I don’t think either attitude is automatically correct.  It depends on the situation.  We need both respect for authority and sympathy for those subject to authority.  Without the one, society collapses into chaos and crime.  Without the other, authority becomes tyranny.

Click on Why I call myself a liberal for some of my earlier thoughts on this.

All this is kind of interesting, but not a good basis for forming an opinion about politicians and policies.  To label a politician “left,” “right” or “center” tells you nothing about the politician’s position or policies, only where the politician stands in relation to something else.  What is important is not the label, but the specifics of what the politician is trying to do, has done and the results.

[Added 11/8/11]  Here’s another chart, placing the candidates in the 2008 elections.

“Left” and “right are not defined on this chart, but if you define “left” as favoring equality and the underdog and “right” as favoring inequality and the top dog, I think the right-left placements are accurate enough.  Barack Obama, the friend of Wall Street and the “reformer” of Social Security and Medicare, belongs in the authoritarian right.  I would put Bob Barr much further down in the libertarian direction and John McCain somewhat further down in the libertarian direction, however.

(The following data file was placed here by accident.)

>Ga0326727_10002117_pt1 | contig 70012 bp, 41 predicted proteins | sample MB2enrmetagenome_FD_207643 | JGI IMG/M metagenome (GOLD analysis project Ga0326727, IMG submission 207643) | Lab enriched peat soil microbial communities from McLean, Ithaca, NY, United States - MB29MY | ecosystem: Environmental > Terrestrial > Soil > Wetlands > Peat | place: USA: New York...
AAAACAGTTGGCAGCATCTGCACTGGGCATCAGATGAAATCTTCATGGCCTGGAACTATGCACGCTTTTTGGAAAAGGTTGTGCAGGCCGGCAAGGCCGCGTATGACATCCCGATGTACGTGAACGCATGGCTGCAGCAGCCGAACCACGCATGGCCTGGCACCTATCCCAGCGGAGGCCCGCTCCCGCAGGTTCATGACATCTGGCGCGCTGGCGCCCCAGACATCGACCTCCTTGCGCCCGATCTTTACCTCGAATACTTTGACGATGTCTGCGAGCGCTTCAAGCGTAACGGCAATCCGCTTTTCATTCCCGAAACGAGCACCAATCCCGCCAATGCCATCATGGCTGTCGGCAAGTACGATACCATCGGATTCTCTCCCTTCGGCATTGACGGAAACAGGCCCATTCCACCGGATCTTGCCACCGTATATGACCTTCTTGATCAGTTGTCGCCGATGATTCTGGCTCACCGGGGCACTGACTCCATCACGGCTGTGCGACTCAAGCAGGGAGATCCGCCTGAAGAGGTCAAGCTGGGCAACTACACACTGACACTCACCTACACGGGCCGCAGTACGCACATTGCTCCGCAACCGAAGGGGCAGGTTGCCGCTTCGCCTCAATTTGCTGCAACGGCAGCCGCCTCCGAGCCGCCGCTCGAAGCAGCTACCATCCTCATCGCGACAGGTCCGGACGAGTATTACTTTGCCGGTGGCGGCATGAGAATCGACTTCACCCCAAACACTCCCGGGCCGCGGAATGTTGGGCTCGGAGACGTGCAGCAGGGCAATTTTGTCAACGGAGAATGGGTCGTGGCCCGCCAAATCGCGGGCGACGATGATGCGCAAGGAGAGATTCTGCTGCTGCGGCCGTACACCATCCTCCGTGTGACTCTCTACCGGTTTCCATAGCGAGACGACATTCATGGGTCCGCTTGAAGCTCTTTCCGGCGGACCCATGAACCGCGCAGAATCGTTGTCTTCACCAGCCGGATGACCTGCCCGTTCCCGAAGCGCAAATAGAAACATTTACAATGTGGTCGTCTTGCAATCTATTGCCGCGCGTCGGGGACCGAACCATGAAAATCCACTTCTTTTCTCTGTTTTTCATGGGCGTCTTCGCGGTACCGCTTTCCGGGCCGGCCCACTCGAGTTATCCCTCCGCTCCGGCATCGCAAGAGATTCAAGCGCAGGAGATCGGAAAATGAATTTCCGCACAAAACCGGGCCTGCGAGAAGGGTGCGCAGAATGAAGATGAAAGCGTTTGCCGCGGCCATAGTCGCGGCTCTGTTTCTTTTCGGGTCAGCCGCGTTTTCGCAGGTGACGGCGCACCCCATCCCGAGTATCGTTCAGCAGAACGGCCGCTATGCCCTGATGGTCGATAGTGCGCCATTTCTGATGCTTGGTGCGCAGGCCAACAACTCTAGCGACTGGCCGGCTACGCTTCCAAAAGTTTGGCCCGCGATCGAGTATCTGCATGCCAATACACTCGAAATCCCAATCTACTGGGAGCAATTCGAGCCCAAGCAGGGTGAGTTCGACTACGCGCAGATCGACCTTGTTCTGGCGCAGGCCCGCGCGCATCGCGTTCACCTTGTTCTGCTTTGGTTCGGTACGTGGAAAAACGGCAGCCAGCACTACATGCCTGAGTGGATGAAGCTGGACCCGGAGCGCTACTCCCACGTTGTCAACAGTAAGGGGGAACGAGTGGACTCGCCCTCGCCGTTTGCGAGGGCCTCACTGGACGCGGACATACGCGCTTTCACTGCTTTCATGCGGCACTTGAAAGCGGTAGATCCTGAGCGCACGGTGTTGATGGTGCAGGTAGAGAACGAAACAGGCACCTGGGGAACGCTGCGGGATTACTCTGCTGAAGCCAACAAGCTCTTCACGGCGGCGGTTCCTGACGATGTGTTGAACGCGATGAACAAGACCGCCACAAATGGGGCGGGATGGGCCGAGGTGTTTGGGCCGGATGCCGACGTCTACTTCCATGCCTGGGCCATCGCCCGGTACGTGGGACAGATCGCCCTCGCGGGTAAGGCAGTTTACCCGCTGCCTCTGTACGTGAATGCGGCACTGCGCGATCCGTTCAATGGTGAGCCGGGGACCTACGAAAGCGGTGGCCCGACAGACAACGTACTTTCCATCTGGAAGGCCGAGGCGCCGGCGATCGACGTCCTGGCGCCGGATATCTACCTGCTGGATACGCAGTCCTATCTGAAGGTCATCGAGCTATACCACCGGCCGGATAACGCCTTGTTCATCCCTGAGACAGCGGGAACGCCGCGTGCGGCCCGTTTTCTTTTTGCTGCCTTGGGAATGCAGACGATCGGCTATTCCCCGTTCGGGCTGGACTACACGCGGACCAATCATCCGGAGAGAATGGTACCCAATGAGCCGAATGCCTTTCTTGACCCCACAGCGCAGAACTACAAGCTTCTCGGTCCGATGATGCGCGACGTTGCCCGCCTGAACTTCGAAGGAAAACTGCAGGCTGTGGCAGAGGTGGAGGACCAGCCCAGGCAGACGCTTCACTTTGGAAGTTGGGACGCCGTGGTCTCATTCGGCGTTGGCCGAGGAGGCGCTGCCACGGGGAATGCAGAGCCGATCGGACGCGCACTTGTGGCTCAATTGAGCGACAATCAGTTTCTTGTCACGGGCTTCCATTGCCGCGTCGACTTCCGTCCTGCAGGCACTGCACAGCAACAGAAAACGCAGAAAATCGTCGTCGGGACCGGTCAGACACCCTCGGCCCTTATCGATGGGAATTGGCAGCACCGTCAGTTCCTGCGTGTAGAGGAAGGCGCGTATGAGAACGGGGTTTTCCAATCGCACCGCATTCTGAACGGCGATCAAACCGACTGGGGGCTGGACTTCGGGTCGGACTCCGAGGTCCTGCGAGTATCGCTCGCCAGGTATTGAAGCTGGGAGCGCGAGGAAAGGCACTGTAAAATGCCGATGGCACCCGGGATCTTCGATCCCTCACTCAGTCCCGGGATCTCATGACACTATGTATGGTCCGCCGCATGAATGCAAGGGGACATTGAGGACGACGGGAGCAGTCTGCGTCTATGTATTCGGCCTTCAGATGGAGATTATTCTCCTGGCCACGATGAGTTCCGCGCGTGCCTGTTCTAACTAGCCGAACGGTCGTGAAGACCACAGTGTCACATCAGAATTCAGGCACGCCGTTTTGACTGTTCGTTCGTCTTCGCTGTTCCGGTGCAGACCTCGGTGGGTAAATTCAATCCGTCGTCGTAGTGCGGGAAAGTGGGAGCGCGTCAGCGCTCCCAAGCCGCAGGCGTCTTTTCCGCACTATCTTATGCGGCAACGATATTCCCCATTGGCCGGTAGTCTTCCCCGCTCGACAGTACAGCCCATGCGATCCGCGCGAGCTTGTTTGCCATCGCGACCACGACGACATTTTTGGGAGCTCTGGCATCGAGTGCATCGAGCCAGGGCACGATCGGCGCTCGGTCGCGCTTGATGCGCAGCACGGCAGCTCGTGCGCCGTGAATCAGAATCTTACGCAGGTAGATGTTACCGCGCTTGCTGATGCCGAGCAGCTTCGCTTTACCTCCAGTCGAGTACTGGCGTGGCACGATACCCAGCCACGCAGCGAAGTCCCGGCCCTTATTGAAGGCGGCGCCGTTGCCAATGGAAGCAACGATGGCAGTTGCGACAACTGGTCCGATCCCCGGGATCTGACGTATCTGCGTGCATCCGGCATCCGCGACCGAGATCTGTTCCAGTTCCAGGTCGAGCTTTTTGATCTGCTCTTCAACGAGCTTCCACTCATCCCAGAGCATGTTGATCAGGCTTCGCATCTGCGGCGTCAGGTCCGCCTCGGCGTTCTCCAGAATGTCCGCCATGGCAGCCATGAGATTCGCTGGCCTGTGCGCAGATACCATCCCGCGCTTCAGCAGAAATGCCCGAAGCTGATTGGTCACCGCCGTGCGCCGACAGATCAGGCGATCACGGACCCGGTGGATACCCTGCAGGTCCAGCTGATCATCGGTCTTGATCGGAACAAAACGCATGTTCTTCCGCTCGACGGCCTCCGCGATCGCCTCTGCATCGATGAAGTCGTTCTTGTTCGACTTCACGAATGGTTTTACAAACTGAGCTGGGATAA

It is interesting that the libertarian-right and authoritarian-left quadrants are empty.  I don’t think this is true in the current election.  Ron Paul is very much in the libertarian-right quadrant.  I would put Mitt Romney and Rick Perry both in the authoritarian-right quadrant, but Perry closer to the corner and Romney down toward the center with Obama.

I can’t pretend this means much, but it is interesting.  Any other opinions as to where candidates belong?  Any other ways ways of charting where they stand?

[Added 1/8/12]  Here’s a political ideology diagram from Mother Jones with four categories – left, right, libertarian and Ron Paul

[Added 2/19/12]

Here are two libertarian-centric charts from the Wheel of Politics link above.